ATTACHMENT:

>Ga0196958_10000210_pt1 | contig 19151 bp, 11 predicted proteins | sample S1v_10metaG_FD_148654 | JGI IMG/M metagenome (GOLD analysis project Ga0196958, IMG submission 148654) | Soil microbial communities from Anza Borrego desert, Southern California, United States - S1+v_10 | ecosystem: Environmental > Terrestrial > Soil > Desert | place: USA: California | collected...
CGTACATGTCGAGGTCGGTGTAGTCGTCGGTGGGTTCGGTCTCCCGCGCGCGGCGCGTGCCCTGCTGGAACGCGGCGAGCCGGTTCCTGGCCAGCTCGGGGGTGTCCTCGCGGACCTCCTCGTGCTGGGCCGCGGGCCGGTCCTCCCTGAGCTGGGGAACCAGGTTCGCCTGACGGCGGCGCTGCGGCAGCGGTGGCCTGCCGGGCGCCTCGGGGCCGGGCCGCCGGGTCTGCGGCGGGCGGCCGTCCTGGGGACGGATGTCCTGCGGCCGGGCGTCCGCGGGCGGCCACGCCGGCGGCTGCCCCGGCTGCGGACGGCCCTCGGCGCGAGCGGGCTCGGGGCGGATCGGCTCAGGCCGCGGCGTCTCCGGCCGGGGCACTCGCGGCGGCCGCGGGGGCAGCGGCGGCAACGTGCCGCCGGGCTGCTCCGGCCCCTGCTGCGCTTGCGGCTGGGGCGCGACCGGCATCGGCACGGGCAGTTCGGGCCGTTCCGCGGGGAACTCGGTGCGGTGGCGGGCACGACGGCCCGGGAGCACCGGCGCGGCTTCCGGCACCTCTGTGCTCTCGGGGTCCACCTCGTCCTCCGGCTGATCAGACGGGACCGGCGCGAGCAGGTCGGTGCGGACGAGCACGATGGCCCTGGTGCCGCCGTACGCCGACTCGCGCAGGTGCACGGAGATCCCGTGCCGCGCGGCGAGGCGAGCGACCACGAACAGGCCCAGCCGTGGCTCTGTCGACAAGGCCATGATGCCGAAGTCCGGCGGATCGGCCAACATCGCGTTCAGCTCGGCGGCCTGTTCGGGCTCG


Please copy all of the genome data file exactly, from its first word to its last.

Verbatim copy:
>Ga0196958_10000210_pt1 | contig 19151 bp, 11 predicted proteins | sample S1v_10metaG_FD_148654 | JGI IMG/M metagenome (GOLD analysis project Ga0196958, IMG submission 148654) | Soil microbial communities from Anza Borrego desert, Southern California, United States - S1+v_10 | ecosystem: Environmental > Terrestrial > Soil > Desert | place: USA: California | collected...
CGTACATGTCGAGGTCGGTGTAGTCGTCGGTGGGTTCGGTCTCCCGCGCGCGGCGCGTGCCCTGCTGGAACGCGGCGAGCCGGTTCCTGGCCAGCTCGGGGGTGTCCTCGCGGACCTCCTCGTGCTGGGCCGCGGGCCGGTCCTCCCTGAGCTGGGGAACCAGGTTCGCCTGACGGCGGCGCTGCGGCAGCGGTGGCCTGCCGGGCGCCTCGGGGCCGGGCCGCCGGGTCTGCGGCGGGCGGCCGTCCTGGGGACGGATGTCCTGCGGCCGGGCGTCCGCGGGCGGCCACGCCGGCGGCTGCCCCGGCTGCGGACGGCCCTCGGCGCGAGCGGGCTCGGGGCGGATCGGCTCAGGCCGCGGCGTCTCCGGCCGGGGCACTCGCGGCGGCCGCGGGGGCAGCGGCGGCAACGTGCCGCCGGGCTGCTCCGGCCCCTGCTGCGCTTGCGGCTGGGGCGCGACCGGCATCGGCACGGGCAGTTCGGGCCGTTCCGCGGGGAACTCGGTGCGGTGGCGGGCACGACGGCCCGGGAGCACCGGCGCGGCTTCCGGCACCTCTGTGCTCTCGGGGTCCACCTCGTCCTCCGGCTGATCAGACGGGACCGGCGCGAGCAGGTCGGTGCGGACGAGCACGATGGCCCTGGTGCCGCCGTACGCCGACTCGCGCAGGTGCACGGAGATCCCGTGCCGCGCGGCGAGGCGAGCGACCACGAACAGGCCCAGCCGTGGCTCTGTCGACAAGGCCATGATGCCGAAGTCCGGCGGATCGGCCAACATCGCGTTCAGCTCGGCGGCCTGTTCGGGCTCG